The reality is that a coach by just about any other name would be in danger were that to happen. But Klinsmann does have a long-term contract, World Cup qualifying does start in November, and Klinsmann has a pretty good record against Mexico, having never lost to El Tri in three games as a player and six as a manager. Based on current form you’d probably pick Mexico to win, but based on recent results—the U.S. hasn’t lost to Mexico in four years—you’d go with the Stars & Stripes.

Is Didier Drogba scoring a hat trick in his first start good or bad for MLS?


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I understand the question, not least because Chicago’s defending was brutal against Drogba, but I think it’s a good thing overall when a legendary player scores a hat trick in his first MLS start.

There’s always a concern that big-name mid-season transfers will take a while to settle in, and Drogba got off to a remarkable start that made headlines across the Atlantic as well.

Montreal, which just fired coach Frank Klopas, couldn’t have asked for better timing from Drogba, both on the field and off the field, where his presence has spiked home attendance already.

Most overrated/underrated stats in soccer?


As playoffs near, can NWSL take steps forward with World Cup momentum?

Pass completion percentage doesn’t tell me anything about what kind of passes they were. Were they forward, sideways or backward? Did they set up scoring chances? Distance run also seems overrated. I’d rather know how efficient you are. As for underrated, how about games played? As my old friend Alexi Lalas says, not getting injured is a skill, one that clubs will pay a lot of money for if you’re a good player as well.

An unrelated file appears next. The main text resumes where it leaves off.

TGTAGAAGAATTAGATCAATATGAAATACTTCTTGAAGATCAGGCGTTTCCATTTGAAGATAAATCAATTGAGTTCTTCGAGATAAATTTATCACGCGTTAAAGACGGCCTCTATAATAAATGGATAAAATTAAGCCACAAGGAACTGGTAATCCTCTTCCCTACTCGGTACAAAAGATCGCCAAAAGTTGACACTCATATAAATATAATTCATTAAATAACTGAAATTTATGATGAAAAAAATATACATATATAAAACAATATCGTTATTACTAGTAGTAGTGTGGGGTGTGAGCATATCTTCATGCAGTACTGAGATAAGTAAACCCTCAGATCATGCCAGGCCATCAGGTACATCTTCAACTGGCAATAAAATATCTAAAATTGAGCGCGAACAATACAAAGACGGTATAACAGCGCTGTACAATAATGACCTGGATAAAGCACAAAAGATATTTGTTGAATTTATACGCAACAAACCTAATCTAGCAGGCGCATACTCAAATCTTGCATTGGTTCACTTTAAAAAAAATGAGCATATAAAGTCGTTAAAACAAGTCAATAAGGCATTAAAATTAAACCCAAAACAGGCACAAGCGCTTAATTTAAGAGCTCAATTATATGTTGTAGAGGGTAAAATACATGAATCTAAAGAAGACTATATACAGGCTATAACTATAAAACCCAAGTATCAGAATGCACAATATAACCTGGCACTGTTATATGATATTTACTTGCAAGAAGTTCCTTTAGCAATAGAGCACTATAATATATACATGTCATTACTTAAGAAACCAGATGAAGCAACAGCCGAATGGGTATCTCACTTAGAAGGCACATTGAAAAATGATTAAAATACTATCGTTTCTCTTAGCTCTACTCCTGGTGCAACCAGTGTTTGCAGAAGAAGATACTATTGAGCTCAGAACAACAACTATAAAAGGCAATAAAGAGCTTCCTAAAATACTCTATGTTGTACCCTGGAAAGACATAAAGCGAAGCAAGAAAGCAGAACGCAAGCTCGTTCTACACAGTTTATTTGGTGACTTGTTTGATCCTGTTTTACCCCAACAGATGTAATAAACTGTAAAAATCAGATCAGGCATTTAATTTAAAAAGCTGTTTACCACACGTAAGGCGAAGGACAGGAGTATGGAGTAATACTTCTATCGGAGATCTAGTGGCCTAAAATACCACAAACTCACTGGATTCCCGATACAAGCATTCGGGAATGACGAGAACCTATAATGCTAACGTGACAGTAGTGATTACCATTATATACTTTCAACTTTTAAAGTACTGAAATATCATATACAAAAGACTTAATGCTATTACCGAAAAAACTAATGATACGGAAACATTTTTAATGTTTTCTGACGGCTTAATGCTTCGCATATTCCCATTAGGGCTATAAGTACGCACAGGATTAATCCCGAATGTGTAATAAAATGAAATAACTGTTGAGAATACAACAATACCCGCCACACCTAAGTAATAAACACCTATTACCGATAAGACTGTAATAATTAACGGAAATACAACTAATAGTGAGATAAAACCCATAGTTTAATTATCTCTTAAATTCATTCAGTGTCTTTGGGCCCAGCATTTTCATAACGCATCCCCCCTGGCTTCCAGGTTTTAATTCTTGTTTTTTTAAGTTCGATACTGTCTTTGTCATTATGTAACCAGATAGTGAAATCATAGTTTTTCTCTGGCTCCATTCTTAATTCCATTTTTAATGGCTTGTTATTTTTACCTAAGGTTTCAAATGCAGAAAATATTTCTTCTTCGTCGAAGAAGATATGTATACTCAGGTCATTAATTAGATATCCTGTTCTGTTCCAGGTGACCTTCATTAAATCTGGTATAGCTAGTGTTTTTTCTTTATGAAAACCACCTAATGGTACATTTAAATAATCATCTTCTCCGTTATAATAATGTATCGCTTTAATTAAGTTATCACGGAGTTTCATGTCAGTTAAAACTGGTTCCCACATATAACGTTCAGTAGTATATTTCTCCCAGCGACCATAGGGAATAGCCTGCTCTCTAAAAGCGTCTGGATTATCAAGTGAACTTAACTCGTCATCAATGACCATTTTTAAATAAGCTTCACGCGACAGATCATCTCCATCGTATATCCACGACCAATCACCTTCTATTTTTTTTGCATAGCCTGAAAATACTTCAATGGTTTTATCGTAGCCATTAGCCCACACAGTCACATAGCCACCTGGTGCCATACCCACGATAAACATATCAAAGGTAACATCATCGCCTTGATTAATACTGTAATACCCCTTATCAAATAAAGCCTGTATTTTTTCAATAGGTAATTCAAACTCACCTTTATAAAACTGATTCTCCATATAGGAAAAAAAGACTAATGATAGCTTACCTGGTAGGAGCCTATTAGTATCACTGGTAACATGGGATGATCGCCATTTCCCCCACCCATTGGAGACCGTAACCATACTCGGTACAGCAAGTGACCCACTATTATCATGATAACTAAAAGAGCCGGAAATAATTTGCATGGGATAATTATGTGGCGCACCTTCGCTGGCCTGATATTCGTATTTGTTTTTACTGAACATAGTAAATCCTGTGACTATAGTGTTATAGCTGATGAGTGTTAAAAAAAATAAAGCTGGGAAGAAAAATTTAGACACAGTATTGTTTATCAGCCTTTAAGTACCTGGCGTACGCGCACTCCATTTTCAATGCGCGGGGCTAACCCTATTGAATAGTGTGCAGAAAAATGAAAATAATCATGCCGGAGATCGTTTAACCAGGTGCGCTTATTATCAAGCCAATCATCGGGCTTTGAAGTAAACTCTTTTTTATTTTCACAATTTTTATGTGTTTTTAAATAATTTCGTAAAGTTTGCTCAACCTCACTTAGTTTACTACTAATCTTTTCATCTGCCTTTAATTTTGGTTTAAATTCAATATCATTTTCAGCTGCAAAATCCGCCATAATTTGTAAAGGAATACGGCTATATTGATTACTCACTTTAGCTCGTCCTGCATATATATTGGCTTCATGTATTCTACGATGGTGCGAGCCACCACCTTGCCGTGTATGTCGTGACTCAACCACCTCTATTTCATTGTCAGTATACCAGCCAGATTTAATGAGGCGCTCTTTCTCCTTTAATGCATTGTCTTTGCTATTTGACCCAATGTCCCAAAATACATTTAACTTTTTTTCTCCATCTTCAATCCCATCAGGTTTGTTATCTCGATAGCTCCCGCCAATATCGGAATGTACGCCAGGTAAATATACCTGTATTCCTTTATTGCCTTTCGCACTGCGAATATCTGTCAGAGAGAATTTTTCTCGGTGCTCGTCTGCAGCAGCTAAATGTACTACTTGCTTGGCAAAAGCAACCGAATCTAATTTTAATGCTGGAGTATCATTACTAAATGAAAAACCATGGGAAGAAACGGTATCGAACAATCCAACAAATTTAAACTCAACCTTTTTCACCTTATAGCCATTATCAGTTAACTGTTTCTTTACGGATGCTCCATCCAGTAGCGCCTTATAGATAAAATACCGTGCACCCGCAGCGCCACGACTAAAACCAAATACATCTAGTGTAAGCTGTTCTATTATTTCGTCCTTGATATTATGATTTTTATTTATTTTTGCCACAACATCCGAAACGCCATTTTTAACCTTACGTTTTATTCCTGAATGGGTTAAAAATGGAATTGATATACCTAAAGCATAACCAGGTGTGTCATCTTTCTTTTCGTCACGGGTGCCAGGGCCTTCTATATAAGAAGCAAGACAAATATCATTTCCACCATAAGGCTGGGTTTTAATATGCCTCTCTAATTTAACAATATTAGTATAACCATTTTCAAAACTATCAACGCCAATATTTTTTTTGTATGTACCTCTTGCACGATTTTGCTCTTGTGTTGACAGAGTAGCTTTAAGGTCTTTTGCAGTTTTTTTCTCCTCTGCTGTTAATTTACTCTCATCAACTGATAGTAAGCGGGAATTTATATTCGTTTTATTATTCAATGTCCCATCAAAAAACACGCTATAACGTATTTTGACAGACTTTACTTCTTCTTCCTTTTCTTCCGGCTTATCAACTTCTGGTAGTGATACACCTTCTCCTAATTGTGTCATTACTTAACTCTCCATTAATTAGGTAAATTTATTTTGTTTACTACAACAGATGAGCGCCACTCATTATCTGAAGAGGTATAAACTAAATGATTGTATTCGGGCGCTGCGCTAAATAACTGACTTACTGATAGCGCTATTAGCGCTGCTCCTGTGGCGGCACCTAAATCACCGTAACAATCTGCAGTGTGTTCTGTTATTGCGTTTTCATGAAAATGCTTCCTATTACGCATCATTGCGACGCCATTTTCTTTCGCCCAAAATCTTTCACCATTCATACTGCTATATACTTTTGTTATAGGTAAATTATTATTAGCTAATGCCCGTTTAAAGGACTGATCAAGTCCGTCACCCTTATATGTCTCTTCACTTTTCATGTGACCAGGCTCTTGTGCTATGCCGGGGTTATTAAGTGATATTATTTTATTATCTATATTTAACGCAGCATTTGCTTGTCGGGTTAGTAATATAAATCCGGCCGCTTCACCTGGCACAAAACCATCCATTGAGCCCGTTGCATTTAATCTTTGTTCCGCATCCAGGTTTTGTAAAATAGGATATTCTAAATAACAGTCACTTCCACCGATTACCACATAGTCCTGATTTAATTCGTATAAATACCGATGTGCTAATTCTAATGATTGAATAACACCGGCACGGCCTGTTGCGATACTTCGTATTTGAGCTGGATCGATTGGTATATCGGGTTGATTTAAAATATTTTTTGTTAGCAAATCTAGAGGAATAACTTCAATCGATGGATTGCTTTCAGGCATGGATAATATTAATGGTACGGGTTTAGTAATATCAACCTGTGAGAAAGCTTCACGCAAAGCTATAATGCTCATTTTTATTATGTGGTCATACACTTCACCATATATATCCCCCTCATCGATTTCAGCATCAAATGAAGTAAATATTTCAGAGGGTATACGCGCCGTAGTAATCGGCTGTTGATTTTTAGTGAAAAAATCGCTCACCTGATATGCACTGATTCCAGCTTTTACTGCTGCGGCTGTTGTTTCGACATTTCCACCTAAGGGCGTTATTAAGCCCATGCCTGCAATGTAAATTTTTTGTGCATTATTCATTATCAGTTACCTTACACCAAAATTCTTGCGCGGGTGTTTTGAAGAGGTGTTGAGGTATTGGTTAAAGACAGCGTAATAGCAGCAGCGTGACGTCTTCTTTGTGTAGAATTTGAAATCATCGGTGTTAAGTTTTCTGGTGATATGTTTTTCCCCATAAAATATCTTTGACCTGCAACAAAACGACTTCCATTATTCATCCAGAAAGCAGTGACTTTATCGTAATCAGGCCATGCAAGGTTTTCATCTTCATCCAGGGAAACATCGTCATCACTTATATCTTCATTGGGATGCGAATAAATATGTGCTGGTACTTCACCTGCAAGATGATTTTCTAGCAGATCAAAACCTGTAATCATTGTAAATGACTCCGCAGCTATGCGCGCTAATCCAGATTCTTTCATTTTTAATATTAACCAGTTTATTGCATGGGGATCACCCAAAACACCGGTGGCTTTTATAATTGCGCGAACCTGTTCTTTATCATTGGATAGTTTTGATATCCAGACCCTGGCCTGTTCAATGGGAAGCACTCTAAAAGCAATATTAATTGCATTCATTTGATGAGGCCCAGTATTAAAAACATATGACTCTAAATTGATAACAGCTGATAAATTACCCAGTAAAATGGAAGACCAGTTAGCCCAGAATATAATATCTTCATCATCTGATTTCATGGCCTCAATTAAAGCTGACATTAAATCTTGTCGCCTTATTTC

What’s my next football read? Looking for a good recommendation!


I’d recommend The Ugly Game: The Corruption of FIFA and the Qatari Plot to Buy the World Cup by Heidi Blake and Jonathan Calvert (Scribner). It’s by two top-notch investigative reporters and just came out in the United States. And while I haven’t read it yet, I’m looking forward to checking out Das Reboot: How German Football Reinvented Itself and Conquered the World by Raphael Honigstein.

Do you have a favorite football bar in NYC?


I do: Smithfield Hall at 138 W 25th Street. It’s the home bar for the Bayern Munich and Barcelona fan clubs in the city, among other things. Just a great place to watch games.

Will Bob Bradley get the shot in a bigger league that he so clearly deserves?